Electronics and Computers
As mentioned in the introductory lecture today's standard computers run on electricity, more specifically computers use the properties of electron flow (Amperes), electronic pressure (Voltage), and electro-magnetism to move data from one place to another, store data in chips, CD's and disk drives. Additionally, photon (light particles) controlled by laser technology and fiber optics is used to store and move data.
Electrons: All of you have had the experience of both seeing and feeling electrons. For example: have you ever walked across a rug and then approached another person and had a spark jump from you to the other person? When you crossed the rug your feet made contact with the electrons in the outer orbits of their atoms , kick them loose and they piled up on you. All atoms have electrons orbiting around the center of the atom which contains protons. Hydrogen has one proton and one electron. Hydrogen's atomic number is 1. Uranium has 92 protons in it nucleus and 92 electrons in orbit.
If you could imagine another star coming close to our solar system, the first planet that would be captured in our solar system would be Pluto because Pluto is so far away from our sun that it can be knocked out of orbit very easily, whereas the inner planet Mercury would be the last to be captured by the rogue star.
Essentially he same thing happens when you crossed the rug. The reason that a spark jumps from you to the other person is that electronics push against each other and always want to go where there are fewer electrons. The pressure that electrons exert to go where the density of electrons is less is called Voltage. Voltage is the measure of electron pressure.
Now if you know a person approaching you has just gathered an electrostatic charge by crossing a rug, the closer they get to you the more you try to avoid the pending shock. When they get close enough to you, a spark (billions of electrons) flows from them to you and you jump. The reason you did not get a shock from ten feet away is the resistance to electron flow (measured in ohms) of the air will not let the electrons flow to you until the distance is small enough that the electrons overcome the resistance of the air. Air is not a good conductor of electricity. Ohms is the measure of resistance to electron flow of a conductor. If we were to hand the student with a negative charge ( when an object has more electrons then surrounding objects it is negatively charged and the other objects are positively charged in relationship to it) a cooper wire and then you touch the wire you will get a shock even if you are ten feet away because cooper is a good conductor of electricity and if electrons are offered a good conductor to flow they will. Ampere is the measure of the number of electrons that flow in a conductor.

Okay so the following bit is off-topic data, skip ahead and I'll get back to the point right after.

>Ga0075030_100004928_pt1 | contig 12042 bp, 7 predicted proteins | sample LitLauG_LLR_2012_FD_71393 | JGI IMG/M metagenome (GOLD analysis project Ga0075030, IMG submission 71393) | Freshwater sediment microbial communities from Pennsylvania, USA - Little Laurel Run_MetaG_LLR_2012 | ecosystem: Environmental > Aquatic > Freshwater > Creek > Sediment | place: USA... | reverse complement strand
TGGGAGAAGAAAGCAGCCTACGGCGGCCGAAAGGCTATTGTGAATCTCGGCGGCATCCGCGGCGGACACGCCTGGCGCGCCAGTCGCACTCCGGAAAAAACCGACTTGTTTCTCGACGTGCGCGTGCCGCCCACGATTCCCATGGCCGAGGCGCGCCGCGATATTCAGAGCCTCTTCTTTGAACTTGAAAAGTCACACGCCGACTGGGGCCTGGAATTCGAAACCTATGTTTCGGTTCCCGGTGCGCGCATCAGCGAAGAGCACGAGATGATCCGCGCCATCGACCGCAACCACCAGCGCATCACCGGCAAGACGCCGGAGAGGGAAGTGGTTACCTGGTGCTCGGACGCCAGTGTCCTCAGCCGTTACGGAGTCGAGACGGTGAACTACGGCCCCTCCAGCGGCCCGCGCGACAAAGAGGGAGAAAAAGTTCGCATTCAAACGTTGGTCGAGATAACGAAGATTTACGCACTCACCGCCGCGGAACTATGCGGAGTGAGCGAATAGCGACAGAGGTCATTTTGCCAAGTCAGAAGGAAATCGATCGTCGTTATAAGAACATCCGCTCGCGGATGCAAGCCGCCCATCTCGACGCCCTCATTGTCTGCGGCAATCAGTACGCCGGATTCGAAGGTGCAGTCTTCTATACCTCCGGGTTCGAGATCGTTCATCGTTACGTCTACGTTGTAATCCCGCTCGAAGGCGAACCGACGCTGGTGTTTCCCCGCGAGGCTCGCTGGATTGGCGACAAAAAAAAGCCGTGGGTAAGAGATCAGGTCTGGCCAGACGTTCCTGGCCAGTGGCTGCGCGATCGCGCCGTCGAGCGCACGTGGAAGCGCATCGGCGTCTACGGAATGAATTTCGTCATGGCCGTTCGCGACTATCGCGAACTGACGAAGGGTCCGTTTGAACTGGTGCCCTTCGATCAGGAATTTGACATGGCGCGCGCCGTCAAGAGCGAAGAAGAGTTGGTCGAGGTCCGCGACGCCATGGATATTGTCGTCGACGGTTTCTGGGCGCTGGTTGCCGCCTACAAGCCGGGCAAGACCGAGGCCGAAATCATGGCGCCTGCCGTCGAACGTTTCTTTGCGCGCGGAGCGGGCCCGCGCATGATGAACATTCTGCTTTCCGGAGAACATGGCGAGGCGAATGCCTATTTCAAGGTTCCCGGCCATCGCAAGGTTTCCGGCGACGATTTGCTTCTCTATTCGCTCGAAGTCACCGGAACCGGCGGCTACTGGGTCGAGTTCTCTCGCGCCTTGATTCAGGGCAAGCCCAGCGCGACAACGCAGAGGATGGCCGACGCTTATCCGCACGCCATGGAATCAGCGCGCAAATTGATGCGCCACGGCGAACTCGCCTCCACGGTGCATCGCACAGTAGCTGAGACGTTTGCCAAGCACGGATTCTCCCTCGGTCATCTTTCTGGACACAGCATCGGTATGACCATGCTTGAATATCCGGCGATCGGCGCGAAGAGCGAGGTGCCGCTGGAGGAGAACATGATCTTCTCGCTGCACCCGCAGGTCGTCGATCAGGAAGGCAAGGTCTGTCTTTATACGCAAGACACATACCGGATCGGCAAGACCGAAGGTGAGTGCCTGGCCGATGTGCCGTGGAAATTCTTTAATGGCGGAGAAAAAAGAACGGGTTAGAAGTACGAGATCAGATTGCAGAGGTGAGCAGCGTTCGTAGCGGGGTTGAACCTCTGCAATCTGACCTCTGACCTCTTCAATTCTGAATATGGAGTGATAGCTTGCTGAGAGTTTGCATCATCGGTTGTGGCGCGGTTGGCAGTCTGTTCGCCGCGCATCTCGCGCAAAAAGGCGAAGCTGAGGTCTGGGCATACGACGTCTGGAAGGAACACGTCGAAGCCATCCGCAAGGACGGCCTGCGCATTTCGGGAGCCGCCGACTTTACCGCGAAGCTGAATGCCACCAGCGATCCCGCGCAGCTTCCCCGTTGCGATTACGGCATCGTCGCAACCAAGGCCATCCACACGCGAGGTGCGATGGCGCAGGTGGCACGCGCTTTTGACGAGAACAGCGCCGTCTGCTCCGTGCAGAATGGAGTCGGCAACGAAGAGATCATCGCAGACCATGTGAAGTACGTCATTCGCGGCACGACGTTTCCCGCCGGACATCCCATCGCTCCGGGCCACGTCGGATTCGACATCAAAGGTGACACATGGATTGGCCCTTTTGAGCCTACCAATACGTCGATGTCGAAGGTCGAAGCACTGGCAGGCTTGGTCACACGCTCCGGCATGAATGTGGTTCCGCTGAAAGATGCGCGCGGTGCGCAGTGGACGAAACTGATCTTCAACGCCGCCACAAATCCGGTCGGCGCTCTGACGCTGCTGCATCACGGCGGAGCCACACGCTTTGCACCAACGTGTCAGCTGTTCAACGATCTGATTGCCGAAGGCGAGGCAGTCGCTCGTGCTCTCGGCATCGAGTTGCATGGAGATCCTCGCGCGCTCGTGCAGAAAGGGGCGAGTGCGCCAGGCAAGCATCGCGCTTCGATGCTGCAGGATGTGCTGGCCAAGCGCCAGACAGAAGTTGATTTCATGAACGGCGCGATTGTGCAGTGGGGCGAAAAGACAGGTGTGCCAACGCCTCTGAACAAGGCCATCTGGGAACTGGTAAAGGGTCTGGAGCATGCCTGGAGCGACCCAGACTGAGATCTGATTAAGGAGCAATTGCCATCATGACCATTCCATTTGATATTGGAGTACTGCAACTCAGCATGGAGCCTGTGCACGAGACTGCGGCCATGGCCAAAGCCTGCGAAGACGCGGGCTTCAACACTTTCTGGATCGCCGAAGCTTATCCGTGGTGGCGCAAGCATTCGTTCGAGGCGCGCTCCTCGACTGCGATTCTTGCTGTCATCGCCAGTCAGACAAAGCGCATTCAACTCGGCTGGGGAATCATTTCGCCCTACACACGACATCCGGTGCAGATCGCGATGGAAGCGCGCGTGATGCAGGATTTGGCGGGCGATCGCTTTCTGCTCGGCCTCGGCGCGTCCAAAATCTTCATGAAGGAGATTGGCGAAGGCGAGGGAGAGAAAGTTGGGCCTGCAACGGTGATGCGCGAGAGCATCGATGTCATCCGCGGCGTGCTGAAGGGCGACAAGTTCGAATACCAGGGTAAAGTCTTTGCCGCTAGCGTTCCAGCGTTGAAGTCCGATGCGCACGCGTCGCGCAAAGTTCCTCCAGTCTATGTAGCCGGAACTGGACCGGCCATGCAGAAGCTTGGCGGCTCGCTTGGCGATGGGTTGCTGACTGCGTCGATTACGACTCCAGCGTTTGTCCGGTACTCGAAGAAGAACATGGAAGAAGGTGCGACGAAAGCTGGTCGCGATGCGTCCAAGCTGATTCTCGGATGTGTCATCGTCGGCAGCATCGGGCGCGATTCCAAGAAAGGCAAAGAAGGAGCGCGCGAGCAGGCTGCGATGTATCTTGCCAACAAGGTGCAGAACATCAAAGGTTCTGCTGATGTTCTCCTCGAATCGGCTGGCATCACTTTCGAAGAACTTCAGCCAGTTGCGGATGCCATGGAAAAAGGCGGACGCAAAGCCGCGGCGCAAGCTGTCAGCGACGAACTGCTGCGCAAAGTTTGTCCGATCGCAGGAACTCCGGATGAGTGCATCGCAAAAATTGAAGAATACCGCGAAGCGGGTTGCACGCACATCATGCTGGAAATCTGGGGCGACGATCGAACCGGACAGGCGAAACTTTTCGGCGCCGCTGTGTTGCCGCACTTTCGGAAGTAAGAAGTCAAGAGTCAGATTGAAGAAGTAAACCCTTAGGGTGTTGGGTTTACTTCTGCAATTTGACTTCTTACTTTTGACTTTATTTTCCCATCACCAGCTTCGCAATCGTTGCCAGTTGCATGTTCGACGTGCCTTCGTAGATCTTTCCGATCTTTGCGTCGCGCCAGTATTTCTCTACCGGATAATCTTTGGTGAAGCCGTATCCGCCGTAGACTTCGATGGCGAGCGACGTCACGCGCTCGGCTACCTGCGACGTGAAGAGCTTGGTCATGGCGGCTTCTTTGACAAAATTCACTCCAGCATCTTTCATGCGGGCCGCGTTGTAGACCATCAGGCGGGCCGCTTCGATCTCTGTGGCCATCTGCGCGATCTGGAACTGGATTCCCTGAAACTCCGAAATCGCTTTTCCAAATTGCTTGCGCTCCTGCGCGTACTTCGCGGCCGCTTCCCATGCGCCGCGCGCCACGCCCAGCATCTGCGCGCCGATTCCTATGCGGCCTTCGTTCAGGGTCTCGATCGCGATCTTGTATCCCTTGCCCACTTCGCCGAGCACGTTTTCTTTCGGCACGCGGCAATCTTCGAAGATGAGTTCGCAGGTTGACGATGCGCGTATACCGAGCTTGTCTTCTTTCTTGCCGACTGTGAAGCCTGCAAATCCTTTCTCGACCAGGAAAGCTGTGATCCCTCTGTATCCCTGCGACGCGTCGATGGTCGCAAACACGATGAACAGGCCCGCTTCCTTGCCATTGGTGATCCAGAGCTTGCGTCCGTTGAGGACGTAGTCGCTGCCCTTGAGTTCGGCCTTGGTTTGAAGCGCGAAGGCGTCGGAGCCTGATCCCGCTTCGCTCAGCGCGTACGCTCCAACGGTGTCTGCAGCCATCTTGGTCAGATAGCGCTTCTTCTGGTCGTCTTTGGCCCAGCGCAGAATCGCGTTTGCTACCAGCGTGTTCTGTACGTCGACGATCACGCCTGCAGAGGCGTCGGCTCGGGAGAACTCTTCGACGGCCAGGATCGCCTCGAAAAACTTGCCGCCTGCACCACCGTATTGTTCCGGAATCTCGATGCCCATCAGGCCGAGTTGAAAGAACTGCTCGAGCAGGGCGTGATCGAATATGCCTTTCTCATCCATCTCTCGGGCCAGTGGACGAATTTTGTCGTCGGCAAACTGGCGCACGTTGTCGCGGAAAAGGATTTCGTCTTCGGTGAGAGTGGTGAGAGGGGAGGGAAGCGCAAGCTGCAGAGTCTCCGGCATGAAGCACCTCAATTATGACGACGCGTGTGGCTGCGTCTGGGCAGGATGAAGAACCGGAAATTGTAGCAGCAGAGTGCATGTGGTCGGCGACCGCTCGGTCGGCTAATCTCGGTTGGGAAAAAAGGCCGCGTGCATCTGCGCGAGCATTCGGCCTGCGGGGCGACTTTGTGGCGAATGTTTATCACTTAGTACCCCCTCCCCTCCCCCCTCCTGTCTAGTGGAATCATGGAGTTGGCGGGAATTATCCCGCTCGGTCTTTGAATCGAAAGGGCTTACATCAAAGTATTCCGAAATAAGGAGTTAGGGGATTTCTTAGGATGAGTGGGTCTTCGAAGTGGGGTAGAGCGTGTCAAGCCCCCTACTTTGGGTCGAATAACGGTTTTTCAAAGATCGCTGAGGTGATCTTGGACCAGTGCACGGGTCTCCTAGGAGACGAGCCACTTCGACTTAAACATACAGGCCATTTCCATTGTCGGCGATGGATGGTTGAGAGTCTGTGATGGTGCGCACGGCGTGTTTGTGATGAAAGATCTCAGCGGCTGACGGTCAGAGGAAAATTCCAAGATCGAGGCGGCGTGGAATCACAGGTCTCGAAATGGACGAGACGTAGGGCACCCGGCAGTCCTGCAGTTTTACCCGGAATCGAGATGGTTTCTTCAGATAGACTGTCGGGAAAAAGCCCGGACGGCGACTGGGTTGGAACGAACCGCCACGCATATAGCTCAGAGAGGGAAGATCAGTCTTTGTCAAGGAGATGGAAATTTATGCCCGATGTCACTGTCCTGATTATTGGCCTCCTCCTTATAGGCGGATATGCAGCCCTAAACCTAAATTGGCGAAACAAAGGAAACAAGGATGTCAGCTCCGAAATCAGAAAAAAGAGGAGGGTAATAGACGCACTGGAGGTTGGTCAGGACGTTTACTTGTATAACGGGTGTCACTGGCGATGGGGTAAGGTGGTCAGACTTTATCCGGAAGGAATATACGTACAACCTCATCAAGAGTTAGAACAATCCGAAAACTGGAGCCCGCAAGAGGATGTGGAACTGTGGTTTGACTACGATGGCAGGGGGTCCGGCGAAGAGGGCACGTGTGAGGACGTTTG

The father of the American Electrical Industry is Ben Franklin. Most of you have seen pictures of Ben flying the kite that lighting strikes. What Ben proved was that lighting was composed of electrons and that if provided a conductor the flow of electronics could be controlled. With that knowledge he built lighting rods made of iron a good conductor of electricity and made them available to everyone for free to prevent building that were struck by lighting from burning up. The lighting would strike the lighting rod at the top of the building and flow down to ground without damaging the building. All of today's modern building have lighting rods in them. Additionally all of today's modern electronic devices use the principal of a conductor to move electrons.